A comparison of carbon sequestration potential and photosynthetic efficiency in evergreen and deciduous oaks growing in contrasting environments in the Southwest UK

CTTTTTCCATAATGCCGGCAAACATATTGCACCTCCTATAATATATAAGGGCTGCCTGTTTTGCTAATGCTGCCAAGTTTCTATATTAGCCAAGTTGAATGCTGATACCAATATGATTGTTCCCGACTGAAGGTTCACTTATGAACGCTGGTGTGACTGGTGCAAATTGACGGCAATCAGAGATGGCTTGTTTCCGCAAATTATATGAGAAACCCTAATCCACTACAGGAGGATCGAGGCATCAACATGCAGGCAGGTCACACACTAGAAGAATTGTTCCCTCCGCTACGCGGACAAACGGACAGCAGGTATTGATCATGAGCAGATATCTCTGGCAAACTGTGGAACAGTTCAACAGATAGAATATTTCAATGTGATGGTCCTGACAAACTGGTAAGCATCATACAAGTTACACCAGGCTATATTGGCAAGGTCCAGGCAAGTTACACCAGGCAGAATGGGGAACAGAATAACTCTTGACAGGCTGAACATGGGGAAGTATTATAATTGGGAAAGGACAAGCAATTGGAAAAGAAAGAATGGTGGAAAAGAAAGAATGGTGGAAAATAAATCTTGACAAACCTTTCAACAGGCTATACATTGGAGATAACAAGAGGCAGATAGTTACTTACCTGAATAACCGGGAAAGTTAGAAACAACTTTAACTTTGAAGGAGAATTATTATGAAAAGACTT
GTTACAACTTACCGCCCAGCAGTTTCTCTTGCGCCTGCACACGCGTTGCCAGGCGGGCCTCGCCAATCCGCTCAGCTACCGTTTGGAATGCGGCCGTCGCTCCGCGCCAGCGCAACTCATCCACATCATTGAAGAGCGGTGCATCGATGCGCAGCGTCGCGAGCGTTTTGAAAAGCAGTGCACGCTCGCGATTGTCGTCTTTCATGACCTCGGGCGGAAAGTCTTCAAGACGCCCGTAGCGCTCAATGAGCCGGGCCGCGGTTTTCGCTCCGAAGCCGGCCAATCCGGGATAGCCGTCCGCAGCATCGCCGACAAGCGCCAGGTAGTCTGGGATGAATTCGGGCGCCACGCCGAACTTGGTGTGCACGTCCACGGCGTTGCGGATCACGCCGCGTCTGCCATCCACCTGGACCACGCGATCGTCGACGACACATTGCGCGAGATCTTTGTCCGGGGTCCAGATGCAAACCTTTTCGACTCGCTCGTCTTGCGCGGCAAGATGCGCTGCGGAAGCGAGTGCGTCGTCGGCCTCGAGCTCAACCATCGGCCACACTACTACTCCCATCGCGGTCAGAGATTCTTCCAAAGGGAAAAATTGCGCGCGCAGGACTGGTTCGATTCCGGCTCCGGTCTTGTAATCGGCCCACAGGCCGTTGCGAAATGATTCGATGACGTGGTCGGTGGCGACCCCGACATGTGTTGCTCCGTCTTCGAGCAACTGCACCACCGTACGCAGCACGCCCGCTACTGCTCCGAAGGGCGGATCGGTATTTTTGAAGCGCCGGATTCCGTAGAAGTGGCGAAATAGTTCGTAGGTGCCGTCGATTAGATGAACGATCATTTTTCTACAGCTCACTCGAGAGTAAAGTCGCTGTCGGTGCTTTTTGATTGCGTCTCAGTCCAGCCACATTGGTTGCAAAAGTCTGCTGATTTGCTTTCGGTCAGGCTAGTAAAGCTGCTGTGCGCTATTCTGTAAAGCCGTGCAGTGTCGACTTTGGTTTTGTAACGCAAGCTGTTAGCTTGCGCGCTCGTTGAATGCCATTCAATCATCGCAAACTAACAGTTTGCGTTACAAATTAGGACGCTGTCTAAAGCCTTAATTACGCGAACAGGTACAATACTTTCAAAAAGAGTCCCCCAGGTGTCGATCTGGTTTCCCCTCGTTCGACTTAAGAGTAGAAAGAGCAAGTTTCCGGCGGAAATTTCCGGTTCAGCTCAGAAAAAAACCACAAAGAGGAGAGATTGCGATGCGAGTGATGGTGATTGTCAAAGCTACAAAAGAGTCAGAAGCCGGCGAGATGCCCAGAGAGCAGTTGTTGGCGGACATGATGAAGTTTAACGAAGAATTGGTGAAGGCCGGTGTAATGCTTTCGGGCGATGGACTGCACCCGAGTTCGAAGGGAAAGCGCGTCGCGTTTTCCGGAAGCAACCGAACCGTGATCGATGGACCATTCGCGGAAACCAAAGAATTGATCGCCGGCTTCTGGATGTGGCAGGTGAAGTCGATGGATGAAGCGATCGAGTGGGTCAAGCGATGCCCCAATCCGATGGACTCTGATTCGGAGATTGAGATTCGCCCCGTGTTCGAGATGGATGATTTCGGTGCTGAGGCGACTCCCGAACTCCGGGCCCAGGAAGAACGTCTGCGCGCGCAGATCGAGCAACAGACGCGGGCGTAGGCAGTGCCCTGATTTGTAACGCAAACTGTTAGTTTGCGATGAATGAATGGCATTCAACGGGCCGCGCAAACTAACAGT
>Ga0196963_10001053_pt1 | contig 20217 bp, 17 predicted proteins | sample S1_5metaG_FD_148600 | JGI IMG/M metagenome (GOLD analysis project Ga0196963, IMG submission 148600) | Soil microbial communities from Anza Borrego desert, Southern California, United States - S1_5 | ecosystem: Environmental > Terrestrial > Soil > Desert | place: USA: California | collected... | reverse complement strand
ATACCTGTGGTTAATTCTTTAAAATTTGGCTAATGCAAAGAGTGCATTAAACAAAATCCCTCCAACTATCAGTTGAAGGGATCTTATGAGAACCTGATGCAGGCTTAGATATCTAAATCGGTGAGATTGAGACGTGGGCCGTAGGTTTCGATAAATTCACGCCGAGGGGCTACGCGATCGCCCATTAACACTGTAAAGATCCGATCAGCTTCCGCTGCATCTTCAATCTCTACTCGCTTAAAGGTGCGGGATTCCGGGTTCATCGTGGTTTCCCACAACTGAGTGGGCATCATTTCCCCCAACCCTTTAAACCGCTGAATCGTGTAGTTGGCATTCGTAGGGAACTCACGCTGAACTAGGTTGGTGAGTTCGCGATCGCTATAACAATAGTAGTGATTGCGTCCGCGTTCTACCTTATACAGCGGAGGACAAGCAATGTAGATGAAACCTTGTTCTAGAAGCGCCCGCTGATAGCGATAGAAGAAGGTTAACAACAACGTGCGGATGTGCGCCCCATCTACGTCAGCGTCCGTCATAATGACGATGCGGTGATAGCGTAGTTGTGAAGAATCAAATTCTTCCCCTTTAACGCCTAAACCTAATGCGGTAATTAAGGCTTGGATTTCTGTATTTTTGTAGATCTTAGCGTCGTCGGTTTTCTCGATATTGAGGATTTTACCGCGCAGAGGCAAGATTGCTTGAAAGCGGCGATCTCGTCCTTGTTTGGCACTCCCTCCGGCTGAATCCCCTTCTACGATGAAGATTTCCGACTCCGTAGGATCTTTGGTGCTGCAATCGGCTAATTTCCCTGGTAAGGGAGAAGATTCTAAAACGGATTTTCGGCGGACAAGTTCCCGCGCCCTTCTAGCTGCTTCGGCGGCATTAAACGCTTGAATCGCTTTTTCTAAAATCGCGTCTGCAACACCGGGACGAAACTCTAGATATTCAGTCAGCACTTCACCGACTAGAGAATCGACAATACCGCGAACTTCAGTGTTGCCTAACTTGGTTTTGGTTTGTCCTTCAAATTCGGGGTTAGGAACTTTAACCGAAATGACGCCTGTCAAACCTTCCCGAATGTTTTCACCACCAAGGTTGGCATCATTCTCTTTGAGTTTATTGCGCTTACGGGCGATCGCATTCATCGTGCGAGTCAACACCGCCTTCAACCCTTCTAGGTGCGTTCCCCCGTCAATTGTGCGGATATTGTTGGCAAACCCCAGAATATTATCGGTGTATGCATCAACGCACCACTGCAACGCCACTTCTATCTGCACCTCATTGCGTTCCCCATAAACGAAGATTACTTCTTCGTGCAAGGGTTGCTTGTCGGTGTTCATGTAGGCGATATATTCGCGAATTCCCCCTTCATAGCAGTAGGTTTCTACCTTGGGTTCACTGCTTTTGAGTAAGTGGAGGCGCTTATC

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Global climate change is predicted to alter the weather patterns around the world, as climatic zones shift, forest carbon sequestration projects (e.g. the UK woodland carbon code) need to take into account the specific requirements of planted species. In the UK, oaks are an important charismatic group of trees favoured in recent planting programmes. The English oak (Quercus robur L.), has poor water conservation, but is a major component of natural forests in lowland UK. On the other hand, Holm oak (Quercus ilex L.) is a Mediterranean oak that has high water conservation and can also tolerate cold despite being restricted by minimum temperatures. At local scales, there may be advantages of planting either evergreen or deciduous oak species for forestry and climate mitigation. Alternatively, a comparative assessment of non native versus native productivity, may give clues to the invasiveness potential of Holm oak and its ability to out compete the deciduous oak along an urban to upland gradient. This thesis documents a series of field based experiments intended to analyse differences in carbon sequestration potential and photosynthetic efficiency between these two species and in relation to their environment within the Southwest UK. 520 one year saplings were planted, half in pots and half in nursery field beds situated on Dart- moor, the east Devon Dartmoor fringe, Totnes, and Plymouth city centre. Originally two sites were chosen for their relative ‘urban’ qualities, two at ‘rural’ localities, one upland and a control site with access to a polytunnel for comparisons with well-watered and non nutrient limited trees. However, data analyses showed that sapling characteristics were site specific with the five sites falling along an urban, rural to upland gradient. The field experiments included monthly height and diameters (ground level diameter or DAG), monthly assimilation rates and analy- sis of chlorophyll fluorescence to aid interpretation of photosystem II functioning and sapling ‘vitality’. Further laboratory experiments analysed specific leaf area (SLA), mass based leaf Nitrogen (Nleaf ) and carbon (Cleaf), with differences between sun and shade leaves included, to aid comparisons between species and sites. The final experiment was a destructive harvest and this was used to find total biomass estimates and carbon allocation to different root shoot fractions. In order to quantify differences between saplings and adult trees a smaller experiment was con- ducted in the canopy using experienced climbers and leaf level productivity analysed. Intrinsic water use (iWUE), stomatal conductance (Gs), means net assimilation rates (An) and chloro- phyll fluorescence parameters; Variable fluorescence over maximum fluorescence (Fv/Fm) and performance index (PI) were measured and relative carbon assimilation rates and productivity assessed and compared between species at one urban , rural and upland site. Results showed that Q. ilex allocated relatively more carbon to branches and leaves as a sapling which in turn increased growth rate and whole tree assimilation rates to larger values than the deciduous oak despite Q. robur being able to increase maximum assimilation rates in response to increasing temperatures. This gives Q. ilex the advantage and overall biomass was higher at all sites than Q. robur apart from the upland site where there were no differences in biomass accumulation between species. However, despite no significant difference in biomass at this site Q. robur had greater survival and photosystem II functioning. In mature trees Q. ilex was under stress and Nleaf and carbon sequestration potential were higher in the deciduous species at the urban site. In contrast, Q. robur was under stress at the upland site at Castle Drogo where thin and nutrient poor soils have made it more vulnerable to drought stress. Here, mature Q. ilex showed reduced photosynthetic efficiency in relation to cold and drought, but was able to recover when milder temperatures occurred. The results were site specific, with a reduction in both SLA and relative allocation to the leaf weight fraction (LWF) in Q.robur the only common urban related effect seen. The potential for Q. ilex to perform well at sapling stage is due to its morphological plasticity and drought tolerance. This species may become more prevalent within the Southwest as local climates continue to push it northwards from its natural Mediterranean range. In contrast, if Q. robur continues to suffer from defoliation and fungal attack and this may leave it more vulnerable to competition throughout less fertile and drier areas of its natural range.
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